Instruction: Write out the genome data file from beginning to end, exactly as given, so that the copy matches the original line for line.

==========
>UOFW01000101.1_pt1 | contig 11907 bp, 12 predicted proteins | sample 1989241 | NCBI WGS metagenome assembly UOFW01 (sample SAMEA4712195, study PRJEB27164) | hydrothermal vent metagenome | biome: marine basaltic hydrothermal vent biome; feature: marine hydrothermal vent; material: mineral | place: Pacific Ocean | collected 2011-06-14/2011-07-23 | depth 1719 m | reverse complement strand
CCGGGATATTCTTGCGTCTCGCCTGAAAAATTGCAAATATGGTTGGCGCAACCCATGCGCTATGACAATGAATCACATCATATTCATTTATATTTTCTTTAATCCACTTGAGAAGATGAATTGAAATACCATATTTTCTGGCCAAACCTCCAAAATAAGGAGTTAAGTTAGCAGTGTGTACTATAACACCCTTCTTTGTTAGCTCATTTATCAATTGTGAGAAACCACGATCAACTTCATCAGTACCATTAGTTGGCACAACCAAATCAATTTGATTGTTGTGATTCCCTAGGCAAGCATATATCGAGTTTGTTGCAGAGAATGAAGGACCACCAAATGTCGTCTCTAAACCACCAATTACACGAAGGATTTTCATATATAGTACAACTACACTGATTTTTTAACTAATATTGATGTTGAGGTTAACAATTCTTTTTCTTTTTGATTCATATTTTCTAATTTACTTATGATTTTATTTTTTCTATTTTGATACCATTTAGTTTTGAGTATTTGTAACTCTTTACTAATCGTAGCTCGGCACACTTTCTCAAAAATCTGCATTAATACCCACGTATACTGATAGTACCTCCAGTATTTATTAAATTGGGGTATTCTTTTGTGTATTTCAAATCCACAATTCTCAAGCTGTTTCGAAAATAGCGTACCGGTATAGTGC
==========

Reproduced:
>UOFW01000101.1_pt1 | contig 11907 bp, 12 predicted proteins | sample 1989241 | NCBI WGS metagenome assembly UOFW01 (sample SAMEA4712195, study PRJEB27164) | hydrothermal vent metagenome | biome: marine basaltic hydrothermal vent biome; feature: marine hydrothermal vent; material: mineral | place: Pacific Ocean | collected 2011-06-14/2011-07-23 | depth 1719 m | reverse complement strand
CCGGGATATTCTTGCGTCTCGCCTGAAAAATTGCAAATATGGTTGGCGCAACCCATGCGCTATGACAATGAATCACATCATATTCATTTATATTTTCTTTAATCCACTTGAGAAGATGAATTGAAATACCATATTTTCTGGCCAAACCTCCAAAATAAGGAGTTAAGTTAGCAGTGTGTACTATAACACCCTTCTTTGTTAGCTCATTTATCAATTGTGAGAAACCACGATCAACTTCATCAGTACCATTAGTTGGCACAACCAAATCAATTTGATTGTTGTGATTCCCTAGGCAAGCATATATCGAGTTTGTTGCAGAGAATGAAGGACCACCAAATGTCGTCTCTAAACCACCAATTACACGAAGGATTTTCATATATAGTACAACTACACTGATTTTTTAACTAATATTGATGTTGAGGTTAACAATTCTTTTTCTTTTTGATTCATATTTTCTAATTTACTTATGATTTTATTTTTTCTATTTTGATACCATTTAGTTTTGAGTATTTGTAACTCTTTACTAATCGTAGCTCGGCACACTTTCTCAAAAATCTGCATTAATACCCACGTATACTGATAGTACCTCCAGTATTTATTAAATTGGGGTATTCTTTTGTGTATTTCAAATCCACAATTCTCAAGCTGTTTCGAAAATAGCGTACCGGTATAGTGC